You may have heard people in your life say that they are “gluten intolerant” or dairy or soy intolerant. Many people avoid these foods due to inflammation or the health problems they cause, while others feel fine eating them. There is one food however, that is universally inflammatory, sugar. Dr. Heidi Tumer, a medical nutrition therapist who specializes in anti-inflammatory diets to reduce pain and symptoms related to autoimmune conditions and inflammatory arthritis, says that “everyone is sugar intolerant.”
There are some stipulations to that though. For example, if you eat an apple with naturally occurring sugar, you’re not only consuming sugar, but also vitamins, minerals, fiber and phytonutrients—all things that feed our healthy gut bacteria to help our bodies metabolize the sugar that is found in the apple. The problem with processed foods with added sugar is that we don’t typically get the added nutrients in those foods and we’re typically eating sugar in its pure form—something that we’re not evolved to do.
Dr. Tumer says that the average American typically consumes 94 grams of added sugar per day, which is more than 3 times the daily recommendation for women and almost 8 times more than the daily recommendation for children.
So what is all this added sugar doing to our bodies? A major 2014 study found that eating more than the recommendation of sugar per day can increase your risk of dying from heart disease, even if you go to the gym and eat your greens, it doesn’t compensate for the effects sugar has on your health. Diets high in sugar increase inflammation in your body and may cause insulin resistance, both of which increase cancer risk. A study in over 430,000 people found that added sugar consumption was positively associated with an increased risk of esophageal cancer, pleural cancer and cancer of the small intestine. Another study showed that women who consumed cookies and sweet buns more than three times per week were 1.42 times more likely to develop endometrial cancer than women who consumed these foods less than 0.5 times per week.
Often people go to sugar as a “pick-me-up” but what’s been found is that men who ate a high sugar diet were more likely to develop depression or anxiety than those who ate a low sugar diet. Researchers believe that blood sugar swings, inflammation and neurotransmitter dysregulation may all be reasons for sugar’s damaging impact on mental health.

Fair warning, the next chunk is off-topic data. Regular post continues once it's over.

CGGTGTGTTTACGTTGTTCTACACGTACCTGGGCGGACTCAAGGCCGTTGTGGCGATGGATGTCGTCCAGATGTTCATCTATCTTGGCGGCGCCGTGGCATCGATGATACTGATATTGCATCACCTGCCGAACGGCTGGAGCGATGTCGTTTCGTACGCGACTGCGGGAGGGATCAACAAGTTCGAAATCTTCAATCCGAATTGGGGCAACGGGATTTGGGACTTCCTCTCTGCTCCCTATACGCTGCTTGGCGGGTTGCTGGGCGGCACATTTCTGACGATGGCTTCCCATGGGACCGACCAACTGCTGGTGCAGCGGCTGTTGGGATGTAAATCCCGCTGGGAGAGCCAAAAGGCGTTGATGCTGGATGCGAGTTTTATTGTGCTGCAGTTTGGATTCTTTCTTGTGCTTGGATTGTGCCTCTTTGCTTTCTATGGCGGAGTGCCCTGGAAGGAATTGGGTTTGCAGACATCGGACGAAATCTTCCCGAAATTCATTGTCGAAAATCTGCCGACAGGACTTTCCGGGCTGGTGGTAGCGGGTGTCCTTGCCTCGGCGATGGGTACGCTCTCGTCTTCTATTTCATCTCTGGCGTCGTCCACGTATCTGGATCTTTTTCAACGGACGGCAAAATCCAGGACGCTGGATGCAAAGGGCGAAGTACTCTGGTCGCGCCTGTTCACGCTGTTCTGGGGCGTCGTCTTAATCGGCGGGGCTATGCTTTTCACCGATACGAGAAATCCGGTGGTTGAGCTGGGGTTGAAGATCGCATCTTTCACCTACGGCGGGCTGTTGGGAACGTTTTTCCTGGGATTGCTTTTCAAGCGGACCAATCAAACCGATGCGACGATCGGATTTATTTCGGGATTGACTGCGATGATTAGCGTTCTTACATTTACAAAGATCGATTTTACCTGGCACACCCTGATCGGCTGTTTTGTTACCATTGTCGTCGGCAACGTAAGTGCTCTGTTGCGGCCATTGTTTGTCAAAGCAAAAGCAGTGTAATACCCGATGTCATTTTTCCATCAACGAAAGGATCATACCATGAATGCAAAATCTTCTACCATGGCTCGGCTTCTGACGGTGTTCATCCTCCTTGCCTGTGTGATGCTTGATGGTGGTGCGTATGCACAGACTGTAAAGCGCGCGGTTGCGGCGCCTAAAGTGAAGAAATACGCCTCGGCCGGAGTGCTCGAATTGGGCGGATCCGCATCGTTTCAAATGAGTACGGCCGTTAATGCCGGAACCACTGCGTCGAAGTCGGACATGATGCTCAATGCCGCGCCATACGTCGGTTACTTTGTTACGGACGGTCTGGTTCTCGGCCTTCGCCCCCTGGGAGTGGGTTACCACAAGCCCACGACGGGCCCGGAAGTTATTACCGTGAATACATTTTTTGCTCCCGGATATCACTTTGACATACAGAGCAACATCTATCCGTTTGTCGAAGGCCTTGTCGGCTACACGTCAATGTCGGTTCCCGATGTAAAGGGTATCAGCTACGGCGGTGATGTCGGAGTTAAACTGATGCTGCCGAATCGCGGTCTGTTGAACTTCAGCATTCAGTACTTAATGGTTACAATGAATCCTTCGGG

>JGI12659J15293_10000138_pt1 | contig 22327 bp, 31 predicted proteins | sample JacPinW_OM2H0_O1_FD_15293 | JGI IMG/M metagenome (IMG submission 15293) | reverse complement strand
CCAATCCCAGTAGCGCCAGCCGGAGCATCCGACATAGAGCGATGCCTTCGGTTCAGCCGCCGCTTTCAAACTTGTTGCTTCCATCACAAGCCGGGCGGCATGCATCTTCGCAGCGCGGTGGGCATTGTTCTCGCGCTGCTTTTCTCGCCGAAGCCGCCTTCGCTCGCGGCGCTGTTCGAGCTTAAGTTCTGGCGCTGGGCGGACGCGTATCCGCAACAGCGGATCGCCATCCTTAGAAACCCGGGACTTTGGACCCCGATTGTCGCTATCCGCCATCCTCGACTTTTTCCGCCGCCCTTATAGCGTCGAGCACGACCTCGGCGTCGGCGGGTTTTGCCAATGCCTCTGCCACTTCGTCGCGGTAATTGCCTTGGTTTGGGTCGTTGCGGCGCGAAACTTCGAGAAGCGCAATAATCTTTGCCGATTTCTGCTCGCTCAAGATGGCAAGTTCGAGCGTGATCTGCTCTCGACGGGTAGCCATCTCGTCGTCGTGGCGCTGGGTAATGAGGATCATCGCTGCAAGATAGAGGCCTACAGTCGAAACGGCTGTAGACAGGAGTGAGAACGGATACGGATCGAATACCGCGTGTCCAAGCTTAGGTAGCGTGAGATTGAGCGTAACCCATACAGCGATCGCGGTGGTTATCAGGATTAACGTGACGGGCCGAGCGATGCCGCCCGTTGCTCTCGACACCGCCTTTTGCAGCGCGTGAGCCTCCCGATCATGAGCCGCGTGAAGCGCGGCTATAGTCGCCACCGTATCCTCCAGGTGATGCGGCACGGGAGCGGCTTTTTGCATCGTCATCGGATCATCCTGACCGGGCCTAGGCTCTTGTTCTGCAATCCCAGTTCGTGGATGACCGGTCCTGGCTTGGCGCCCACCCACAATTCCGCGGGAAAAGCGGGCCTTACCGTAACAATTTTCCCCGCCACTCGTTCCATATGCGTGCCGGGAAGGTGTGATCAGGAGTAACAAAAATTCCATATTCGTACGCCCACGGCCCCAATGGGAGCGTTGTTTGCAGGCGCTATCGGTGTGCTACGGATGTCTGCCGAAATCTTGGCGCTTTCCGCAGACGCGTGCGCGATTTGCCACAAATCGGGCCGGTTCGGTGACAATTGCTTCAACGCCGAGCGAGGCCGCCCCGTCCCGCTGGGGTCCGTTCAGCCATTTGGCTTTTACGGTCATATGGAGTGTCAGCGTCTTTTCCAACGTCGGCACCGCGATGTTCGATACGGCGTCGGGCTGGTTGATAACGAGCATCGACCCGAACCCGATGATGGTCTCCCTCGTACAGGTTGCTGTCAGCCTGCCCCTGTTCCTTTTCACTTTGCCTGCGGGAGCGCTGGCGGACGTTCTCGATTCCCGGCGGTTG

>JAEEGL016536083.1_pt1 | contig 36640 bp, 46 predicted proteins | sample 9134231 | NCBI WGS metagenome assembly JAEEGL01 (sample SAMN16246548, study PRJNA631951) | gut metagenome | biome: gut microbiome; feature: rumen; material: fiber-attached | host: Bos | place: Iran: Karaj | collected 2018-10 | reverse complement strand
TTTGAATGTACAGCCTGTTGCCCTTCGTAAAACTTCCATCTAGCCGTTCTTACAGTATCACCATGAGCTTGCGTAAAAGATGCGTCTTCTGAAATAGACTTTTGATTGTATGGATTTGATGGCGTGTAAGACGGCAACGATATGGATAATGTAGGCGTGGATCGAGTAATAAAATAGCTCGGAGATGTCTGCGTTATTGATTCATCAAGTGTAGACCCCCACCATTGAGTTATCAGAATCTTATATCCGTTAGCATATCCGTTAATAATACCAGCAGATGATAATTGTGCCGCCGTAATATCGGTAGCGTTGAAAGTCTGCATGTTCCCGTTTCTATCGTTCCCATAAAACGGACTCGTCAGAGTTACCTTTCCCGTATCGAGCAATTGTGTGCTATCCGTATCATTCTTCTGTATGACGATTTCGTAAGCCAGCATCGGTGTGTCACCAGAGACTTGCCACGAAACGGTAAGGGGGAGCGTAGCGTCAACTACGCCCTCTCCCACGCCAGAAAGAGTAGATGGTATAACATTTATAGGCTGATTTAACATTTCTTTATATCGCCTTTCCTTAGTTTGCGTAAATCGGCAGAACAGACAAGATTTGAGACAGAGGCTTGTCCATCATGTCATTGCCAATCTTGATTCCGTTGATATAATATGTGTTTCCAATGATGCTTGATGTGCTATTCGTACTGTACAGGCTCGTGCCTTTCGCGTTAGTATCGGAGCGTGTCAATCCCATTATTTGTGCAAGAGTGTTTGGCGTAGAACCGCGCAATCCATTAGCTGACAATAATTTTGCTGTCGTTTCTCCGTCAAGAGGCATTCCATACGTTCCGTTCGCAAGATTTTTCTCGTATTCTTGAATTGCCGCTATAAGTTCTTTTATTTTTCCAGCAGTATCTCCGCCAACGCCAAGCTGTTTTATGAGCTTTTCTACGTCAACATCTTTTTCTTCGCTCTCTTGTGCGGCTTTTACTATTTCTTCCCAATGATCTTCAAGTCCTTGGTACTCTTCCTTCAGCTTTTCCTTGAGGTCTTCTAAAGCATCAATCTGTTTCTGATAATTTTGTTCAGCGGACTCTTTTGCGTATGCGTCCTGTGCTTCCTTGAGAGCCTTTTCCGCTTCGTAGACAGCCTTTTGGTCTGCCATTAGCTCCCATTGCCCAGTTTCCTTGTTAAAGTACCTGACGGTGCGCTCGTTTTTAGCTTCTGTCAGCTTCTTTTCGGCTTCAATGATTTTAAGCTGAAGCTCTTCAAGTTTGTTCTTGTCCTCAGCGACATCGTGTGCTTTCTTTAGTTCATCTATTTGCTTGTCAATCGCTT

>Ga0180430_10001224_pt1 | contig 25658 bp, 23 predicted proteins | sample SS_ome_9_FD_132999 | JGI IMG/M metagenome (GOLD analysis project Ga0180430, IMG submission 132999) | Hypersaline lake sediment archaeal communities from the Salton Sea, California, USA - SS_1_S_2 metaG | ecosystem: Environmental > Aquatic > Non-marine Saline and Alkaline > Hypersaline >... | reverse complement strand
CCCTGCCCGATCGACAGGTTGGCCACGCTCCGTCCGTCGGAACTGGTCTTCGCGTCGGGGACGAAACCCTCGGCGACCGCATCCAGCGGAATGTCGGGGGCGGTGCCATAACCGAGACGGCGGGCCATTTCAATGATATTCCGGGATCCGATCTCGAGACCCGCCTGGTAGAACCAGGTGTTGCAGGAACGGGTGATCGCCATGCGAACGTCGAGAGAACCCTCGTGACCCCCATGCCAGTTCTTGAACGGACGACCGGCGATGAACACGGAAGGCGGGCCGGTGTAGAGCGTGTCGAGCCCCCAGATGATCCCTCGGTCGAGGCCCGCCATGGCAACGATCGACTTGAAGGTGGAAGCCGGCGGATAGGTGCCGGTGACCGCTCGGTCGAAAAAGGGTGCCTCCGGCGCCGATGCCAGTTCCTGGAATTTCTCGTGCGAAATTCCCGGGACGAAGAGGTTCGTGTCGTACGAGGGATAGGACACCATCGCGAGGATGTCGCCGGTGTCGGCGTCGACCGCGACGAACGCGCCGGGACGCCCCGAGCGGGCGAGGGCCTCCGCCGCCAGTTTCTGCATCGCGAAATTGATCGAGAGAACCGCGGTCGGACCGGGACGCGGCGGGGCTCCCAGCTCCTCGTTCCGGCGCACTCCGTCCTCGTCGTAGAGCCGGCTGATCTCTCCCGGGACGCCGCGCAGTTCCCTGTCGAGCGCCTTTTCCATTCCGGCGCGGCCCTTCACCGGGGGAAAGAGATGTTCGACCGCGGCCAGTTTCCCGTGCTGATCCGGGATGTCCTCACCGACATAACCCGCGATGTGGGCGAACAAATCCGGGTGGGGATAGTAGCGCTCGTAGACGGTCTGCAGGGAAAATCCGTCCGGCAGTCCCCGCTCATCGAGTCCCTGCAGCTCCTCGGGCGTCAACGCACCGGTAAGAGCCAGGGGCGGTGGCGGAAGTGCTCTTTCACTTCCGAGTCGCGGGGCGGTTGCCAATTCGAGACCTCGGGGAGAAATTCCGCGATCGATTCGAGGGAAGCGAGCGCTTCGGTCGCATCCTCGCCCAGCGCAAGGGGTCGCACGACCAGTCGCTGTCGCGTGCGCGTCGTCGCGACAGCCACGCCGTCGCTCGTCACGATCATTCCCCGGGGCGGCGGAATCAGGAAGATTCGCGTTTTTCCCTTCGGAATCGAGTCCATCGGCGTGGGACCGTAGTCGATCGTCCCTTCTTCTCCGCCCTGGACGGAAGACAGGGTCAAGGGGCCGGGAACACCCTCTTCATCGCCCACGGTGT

Hershey recently released research on which state consumed the most candy and found that Utah residents buy candy at nearly double the national average, the state also has some of the highest rates of depression in the country. Suicide is the leading cause of death in Utah for youth between the ages of 10-17, their suicide rate is more than 60 percent above the national average. Foods high in added sugar quickly spike blood sugar and insulin levels, leading to increased energy. However, this rise in energy levels is fleeting. Products that are loaded with sugar but lacking in protein, fiber or fat lead to a brief energy boost that’s quickly followed by a sharp drop in blood sugar, often referred to as a crash.
Unfortunately, giving up sugar isn’t easy as it is often lurking in food we would least expect it in, from salad dressings to our coffee drinks to sauces and whole grain bread. By 2020, the FDA has required companies to label their nutrition facts to specially show if they’ve added sugar or if the sugar is naturally occurring.
Although consuming small amounts now and then is perfectly healthy, you should try to cut back on sugar whenever possible. Fortunately, simply focusing on eating whole, unprocessed foods automatically decreases the amount of sugar in your diet.
Here are some tips on how to reduce added sugar in your diet:
- Swap sodas, energy drinks, juices and sweetened teas for water or unsweetened seltzer.
- Drink your coffee black with coconut oil to add flavor, boost your immune system, speed up your metabolism and increase your energy.
- Sweeten plain greek yogurt with fresh or frozen berries instead of buying flavored, sugar-loaded yogurt.
- Consume whole fruits instead of sugar-sweetened fruit smoothies.
- Replace candy with a homemade trail mix of fruit, nuts and a few dark chocolate chips.
- Use olive oil and vinegar in place of sweet salad dressings like honey mustard.
- Look for cereals, granolas and granola bars with under 4 grams of sugar per serving.
- Swap your morning cereal for a bowl of rolled oats topped with nut butter and fresh berries, or an omelet made with fresh greens.
- Shop the perimeter of the grocery store, focusing on fresh, whole ingredients.
In addition, keeping a food diary is an excellent way of becoming more aware of the main sources of sugar in your diet. The best way to limit your added sugar intake is to prepare your own healthy meals at home and avoid buying foods and drinks that are high in added sugar.